By Keith Coffman
DENVER (Reuters) - A Colorado grand jury has indicted 23 people allegedly linked to the Los Zetas drug cartel in connection with a ring that prosecutors said on Monday smuggled $36 million worth of marijuana from Mexico in bogus tour buses.
The traffickers hid compressed marijuana in compartments affixed to the underside of the buses, the Jefferson County District Attorney's Office said in a news release.
"One of the most violent and feared Mexican drug cartels, Los Zetas, is believed to be the source of this marijuana distribution operation," the release said.
The 96-count indictment accuses the ring of smuggling 45,000 pounds of marijuana bricks from Durango, Mexico through El Paso, Texas, to a Colorado warehouse for street sale between April of 2010 and May of this year.
The alleged ringleaders, Conrado Arellano-Casas, 32, and Jose Jimenez-Chacon, 30, were among the suspects named in the indictment.
Jimenez-Chacon was arrested by U.S. Drug Enforcement agents in El Paso, Texas.
Arellano-Casas was apprehended in Colorado, where investigators also seized a loaded AK-47 rifle and $30,000 in cash from his home.
The defendants face an array of criminal charges, ranging from racketeering, conspiracy, distribution of a controlled substance, criminal impersonation, and illegal possession of firearms.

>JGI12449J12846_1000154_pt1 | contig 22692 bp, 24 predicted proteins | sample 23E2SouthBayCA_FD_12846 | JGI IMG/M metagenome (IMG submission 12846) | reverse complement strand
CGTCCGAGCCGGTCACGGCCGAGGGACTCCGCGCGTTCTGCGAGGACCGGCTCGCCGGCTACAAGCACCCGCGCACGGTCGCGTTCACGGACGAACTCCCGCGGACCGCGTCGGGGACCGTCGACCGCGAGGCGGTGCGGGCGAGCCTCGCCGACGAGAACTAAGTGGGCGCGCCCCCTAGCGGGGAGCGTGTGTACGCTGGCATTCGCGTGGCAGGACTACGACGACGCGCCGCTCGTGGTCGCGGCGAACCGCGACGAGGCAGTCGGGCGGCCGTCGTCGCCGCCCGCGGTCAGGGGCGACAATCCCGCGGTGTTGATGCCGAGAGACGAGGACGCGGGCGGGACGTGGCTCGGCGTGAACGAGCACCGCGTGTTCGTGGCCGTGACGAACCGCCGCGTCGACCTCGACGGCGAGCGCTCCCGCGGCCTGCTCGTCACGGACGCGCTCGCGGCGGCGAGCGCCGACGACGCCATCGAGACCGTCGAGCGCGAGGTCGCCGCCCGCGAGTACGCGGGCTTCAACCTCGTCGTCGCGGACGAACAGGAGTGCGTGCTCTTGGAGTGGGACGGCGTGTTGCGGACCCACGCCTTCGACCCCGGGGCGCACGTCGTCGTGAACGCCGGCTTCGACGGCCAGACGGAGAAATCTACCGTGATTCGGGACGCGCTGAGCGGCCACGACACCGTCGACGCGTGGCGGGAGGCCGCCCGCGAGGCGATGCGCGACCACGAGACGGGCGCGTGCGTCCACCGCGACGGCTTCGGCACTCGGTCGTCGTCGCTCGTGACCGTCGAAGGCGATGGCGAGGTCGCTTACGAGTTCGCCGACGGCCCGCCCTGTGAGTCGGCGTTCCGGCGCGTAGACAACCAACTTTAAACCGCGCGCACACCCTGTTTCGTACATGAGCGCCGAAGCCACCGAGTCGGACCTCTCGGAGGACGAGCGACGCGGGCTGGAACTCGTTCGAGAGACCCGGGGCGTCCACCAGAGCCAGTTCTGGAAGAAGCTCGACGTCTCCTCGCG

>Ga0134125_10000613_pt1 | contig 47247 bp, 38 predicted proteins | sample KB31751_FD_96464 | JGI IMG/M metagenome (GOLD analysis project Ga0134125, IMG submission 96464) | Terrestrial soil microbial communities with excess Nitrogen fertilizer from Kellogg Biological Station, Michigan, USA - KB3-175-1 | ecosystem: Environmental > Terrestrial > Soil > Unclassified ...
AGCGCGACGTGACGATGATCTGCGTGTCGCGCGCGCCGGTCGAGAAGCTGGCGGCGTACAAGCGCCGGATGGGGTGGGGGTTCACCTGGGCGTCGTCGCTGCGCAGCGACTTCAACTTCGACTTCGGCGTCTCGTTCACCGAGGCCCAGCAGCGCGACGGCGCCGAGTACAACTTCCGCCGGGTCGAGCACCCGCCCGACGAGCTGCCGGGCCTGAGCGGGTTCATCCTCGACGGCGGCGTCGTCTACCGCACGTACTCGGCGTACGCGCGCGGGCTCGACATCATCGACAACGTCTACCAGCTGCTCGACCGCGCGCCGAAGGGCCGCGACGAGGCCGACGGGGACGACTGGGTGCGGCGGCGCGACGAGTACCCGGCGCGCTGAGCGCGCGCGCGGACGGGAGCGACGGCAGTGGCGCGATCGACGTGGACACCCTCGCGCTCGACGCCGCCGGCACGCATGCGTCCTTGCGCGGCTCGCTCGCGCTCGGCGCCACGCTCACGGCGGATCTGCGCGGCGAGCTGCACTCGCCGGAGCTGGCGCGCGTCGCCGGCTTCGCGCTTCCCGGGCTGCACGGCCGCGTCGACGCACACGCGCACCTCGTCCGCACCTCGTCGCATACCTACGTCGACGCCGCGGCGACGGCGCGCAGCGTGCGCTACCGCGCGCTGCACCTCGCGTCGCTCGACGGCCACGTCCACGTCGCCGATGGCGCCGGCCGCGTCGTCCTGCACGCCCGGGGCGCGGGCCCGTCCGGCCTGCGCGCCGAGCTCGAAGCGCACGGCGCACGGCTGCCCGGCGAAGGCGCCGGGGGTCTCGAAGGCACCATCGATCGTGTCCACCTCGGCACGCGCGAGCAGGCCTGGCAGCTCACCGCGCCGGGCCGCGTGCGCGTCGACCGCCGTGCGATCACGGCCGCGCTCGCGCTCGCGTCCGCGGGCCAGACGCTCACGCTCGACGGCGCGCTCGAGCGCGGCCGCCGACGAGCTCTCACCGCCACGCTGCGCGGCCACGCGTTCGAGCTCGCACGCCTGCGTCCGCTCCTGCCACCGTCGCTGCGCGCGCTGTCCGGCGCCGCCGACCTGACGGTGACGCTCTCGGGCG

Eighteen of the indicted suspects are in custody, and five are believed to be in Mexico, but their exact whereabouts are unknown.
Ten of the suspects are believed to be in the country illegally and are under U.S. Immigration and Customs Enforcement holds.
The smuggling operation was uncovered when a motorist stopped by police in Colorado had narcotics in his possession and told detectives who his illegal drug source was.
A Colorado judge then approved telephone wiretaps of the suspected drug dealer, triggering a year-long investigation by federal and state law enforcement that ultimately led to the grand jury indictments.
The indictments were handed up last month, but remained sealed until as many arrests as possible could be made.
In addition to the marijuana seized in the probe, authorities confiscated 14 vehicles, seven firearms, two kilograms of cocaine valued at $64,000, 53 grams of methamphetamine, and $134,000 in cash.
(Editing by Dan Whitcomb and Greg McCune)